Table III: Waist–Hip Circumferences, Waist/Hip Circumference Ratio, and Skin Fold Thickness of the Obese and Control Groups

Average of basal FVC, FEV1, PEF and FEF25- 75 measurements, represented as percent of expected values, were lower in the study group as compared with the control group, and this was statistically significant. However, the averages of FEV1/FVC ratio of the two groups were similar (Table IV).

Table IV: Basal Respiratory Function Test Parameters of the Obese and Control Groups

Exercise test was positive in 31.6% (12 patients) of the obese group and 3.3% of the control group, and this difference was statistically significant (P=0.003). In the obese group, most of the positive exercise tests were detected at the 0 and 5th mins, respectively. Average age of these 12 patients was 11.90±1.64 years. Out of 12 obese patients with positive exercise tests, seven were female.

The provocation test with hypertonic saline was positive in 18.4% (7 patients) of the obese group, whereas in the control group there was no positive test result (Table V), and this difference was also statistically significant. Average age of obese patients with positive hypertonic saline tests was 12.14 ±1.95 years, and five of the seven patients were female. In all of the patients with positive hypertonic saline provocation test, exercise tests were also positive. Positive test results were obtained in three subjects after 2 mins, in two subjects after 4 mins, and in one subject after 1 min of hypertonic saline inhalation.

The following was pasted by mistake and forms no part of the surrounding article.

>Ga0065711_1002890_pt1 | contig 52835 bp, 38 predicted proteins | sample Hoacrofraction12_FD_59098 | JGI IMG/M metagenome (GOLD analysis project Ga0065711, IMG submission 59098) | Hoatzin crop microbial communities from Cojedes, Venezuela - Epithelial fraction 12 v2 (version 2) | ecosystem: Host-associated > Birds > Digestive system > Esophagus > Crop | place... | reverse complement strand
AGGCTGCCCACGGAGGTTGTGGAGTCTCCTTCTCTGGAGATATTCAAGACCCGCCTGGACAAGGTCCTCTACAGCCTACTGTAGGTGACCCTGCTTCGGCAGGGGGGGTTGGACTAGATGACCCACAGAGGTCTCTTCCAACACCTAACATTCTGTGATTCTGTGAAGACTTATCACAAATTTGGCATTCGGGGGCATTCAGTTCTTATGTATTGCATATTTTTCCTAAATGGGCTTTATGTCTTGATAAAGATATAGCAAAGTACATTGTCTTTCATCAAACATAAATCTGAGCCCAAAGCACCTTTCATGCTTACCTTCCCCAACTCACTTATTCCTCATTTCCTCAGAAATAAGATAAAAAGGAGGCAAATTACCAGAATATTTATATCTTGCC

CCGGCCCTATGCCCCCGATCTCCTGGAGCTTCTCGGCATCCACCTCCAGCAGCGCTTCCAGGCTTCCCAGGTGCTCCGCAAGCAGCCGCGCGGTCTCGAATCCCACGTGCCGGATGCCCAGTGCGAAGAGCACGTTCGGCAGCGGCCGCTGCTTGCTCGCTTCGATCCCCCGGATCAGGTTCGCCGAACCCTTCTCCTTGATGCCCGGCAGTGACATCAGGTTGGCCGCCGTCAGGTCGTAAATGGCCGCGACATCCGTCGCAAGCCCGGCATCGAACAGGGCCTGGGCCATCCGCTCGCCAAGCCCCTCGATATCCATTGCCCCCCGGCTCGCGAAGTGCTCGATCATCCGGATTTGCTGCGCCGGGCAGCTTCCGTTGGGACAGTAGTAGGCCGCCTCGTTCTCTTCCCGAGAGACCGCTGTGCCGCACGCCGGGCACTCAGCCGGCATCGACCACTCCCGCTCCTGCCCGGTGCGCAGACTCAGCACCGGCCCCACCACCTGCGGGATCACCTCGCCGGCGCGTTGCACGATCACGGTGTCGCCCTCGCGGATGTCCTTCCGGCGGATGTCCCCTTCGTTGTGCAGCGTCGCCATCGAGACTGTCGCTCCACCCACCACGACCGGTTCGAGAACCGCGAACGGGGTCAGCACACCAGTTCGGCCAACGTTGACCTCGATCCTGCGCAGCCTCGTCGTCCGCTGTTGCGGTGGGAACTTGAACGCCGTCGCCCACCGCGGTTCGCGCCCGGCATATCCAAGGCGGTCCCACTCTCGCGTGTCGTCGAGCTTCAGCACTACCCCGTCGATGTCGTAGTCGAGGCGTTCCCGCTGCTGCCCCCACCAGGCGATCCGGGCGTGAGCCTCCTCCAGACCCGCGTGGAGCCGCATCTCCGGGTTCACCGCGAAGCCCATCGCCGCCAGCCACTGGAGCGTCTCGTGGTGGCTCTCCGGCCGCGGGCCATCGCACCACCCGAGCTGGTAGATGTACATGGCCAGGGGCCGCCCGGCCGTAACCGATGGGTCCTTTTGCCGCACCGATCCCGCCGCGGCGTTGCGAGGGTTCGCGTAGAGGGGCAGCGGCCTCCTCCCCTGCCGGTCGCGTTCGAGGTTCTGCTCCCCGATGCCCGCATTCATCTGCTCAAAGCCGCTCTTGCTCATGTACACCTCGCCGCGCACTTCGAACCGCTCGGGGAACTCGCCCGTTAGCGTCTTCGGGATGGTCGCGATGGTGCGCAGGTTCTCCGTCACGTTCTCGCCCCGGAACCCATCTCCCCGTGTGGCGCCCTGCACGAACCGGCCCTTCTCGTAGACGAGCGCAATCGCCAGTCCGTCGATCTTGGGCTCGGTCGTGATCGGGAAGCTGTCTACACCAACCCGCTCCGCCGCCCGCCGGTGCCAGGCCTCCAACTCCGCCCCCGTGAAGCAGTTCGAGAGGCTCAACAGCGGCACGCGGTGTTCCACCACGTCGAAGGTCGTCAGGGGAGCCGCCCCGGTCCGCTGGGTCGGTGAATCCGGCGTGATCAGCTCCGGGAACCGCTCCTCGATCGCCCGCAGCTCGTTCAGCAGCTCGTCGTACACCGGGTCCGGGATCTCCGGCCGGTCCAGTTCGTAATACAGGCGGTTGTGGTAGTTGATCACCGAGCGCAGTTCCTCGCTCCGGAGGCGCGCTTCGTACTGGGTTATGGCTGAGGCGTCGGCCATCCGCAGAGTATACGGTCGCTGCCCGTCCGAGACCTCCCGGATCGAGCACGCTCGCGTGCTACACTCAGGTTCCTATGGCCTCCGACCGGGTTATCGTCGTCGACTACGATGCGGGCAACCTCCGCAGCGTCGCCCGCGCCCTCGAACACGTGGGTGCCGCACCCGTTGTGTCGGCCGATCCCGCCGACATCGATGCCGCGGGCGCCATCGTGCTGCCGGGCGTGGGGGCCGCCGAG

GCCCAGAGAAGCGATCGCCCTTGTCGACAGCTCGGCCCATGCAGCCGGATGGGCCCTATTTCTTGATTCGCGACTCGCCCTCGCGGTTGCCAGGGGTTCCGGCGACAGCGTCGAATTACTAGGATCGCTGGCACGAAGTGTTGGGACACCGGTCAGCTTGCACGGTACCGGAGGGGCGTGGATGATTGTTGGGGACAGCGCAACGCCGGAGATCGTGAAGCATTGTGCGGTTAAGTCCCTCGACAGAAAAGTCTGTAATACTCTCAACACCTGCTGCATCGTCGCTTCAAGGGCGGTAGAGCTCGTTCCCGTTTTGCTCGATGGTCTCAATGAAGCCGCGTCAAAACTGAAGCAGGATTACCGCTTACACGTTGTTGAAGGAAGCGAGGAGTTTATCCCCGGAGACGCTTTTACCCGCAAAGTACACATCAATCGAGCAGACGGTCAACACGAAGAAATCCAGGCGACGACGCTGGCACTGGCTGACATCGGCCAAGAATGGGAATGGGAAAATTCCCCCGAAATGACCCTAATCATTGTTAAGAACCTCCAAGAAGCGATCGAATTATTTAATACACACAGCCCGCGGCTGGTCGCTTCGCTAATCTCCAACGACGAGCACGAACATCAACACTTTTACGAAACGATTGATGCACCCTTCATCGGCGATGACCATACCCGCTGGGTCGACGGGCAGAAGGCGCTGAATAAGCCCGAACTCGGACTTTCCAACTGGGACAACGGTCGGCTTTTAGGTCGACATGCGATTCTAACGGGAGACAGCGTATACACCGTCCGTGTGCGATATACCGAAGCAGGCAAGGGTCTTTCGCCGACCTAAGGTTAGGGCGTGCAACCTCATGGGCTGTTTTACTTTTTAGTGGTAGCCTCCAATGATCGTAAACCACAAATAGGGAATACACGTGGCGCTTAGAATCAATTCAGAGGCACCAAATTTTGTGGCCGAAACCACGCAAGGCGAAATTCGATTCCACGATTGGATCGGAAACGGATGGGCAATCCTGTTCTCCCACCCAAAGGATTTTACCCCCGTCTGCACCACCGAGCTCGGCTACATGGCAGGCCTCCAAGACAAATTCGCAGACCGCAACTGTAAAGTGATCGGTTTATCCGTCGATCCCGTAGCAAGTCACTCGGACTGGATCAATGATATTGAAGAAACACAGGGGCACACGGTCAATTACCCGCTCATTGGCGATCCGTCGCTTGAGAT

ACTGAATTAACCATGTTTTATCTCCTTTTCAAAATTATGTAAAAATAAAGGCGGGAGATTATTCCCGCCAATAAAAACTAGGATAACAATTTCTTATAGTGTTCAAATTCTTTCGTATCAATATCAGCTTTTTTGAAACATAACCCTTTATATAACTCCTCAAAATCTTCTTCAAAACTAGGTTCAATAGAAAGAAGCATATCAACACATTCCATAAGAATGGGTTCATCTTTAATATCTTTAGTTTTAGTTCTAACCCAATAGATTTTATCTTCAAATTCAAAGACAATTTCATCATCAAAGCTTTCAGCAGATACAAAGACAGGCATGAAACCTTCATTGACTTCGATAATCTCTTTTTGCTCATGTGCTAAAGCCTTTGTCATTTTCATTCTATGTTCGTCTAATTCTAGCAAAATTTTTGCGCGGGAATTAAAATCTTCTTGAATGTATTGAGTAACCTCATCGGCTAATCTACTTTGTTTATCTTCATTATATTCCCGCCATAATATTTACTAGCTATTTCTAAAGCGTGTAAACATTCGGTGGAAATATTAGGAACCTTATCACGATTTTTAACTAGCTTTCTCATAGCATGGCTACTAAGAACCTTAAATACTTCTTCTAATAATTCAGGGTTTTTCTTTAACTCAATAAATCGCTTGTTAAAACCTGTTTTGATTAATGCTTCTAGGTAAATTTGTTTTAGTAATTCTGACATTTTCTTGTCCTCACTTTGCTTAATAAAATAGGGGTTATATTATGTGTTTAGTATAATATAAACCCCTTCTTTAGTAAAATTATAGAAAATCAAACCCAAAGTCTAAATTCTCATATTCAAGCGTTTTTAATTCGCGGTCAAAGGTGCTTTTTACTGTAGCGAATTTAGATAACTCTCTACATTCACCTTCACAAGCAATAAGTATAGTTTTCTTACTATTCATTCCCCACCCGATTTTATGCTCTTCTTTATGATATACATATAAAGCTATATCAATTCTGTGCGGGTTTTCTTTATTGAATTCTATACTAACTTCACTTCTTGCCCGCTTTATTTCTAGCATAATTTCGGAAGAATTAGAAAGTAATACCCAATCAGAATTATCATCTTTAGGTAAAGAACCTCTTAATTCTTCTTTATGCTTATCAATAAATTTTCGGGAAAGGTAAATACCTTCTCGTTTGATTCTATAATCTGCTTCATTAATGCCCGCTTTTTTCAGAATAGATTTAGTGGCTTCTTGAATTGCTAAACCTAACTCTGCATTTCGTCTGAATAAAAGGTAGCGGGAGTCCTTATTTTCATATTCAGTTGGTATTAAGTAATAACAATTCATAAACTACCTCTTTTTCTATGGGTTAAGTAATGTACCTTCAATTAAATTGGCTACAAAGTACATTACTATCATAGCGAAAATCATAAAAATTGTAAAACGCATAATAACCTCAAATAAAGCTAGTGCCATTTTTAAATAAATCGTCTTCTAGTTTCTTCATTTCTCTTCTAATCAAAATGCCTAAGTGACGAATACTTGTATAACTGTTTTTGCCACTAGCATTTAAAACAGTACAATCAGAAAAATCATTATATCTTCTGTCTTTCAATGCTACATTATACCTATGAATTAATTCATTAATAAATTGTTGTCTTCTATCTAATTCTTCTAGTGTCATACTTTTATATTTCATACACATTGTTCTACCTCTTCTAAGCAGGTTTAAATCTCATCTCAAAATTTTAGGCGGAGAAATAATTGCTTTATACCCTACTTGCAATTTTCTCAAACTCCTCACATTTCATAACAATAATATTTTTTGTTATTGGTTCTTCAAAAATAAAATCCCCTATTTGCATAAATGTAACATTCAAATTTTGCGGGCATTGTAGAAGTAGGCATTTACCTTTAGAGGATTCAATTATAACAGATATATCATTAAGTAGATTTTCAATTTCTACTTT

Table V: Exercise and Hypertonic Saline Provocation Test Results of Obese and Control Groups

There was no concomitant fall in FVC in the obese patients with positive exercise and/or hypertonic saline provocation test. The change in FEV1/FVC ratio was similar to that of FEV1 in these patients. In all of the subjects with positive exercise and/or hypertonic saline provocation test, reversibility tests were also positive. There were strong negative correlations between BMI, relative height, skin fold thickness, waist/hip circumference ratio and basal FVC, FEV1 and PEF values (Table VI).

Table VI: Correlation Coefficients Between the Body Measurements and Respiratory Function Test Parameters
Discussion
The prevalence of childhood obesity is increasing throughout the world[1,3,4-5]. Many studies have demonstrated an association between obesity and pulmonary dysfunction.

In this cross-sectional controlled study, we studied the effect of childhood obesity on basal respiratory function tests and the relation between the severity of obesity and respiratory function test parameters, and we determined the incidence of exercise-induced bronchospasm and airway hyperresponsiveness among obese children. Thirty-eight exogenous obese subjects were enrolled in the study, and 30 healthy children in the same age group constituted the control group.

In this study, basal values of FVC, FEV1, PEF and FEF25-75 in the obese group were lower in comparison with the control group. Since these parameters are affected by weight, height, age and sex, reference values were used[6], and measurements of these parameters were represented as percent of reference values. Unfortunately, there is no available respiratory function test parameter reference for Turkish children, so Polgar’s reference values were used.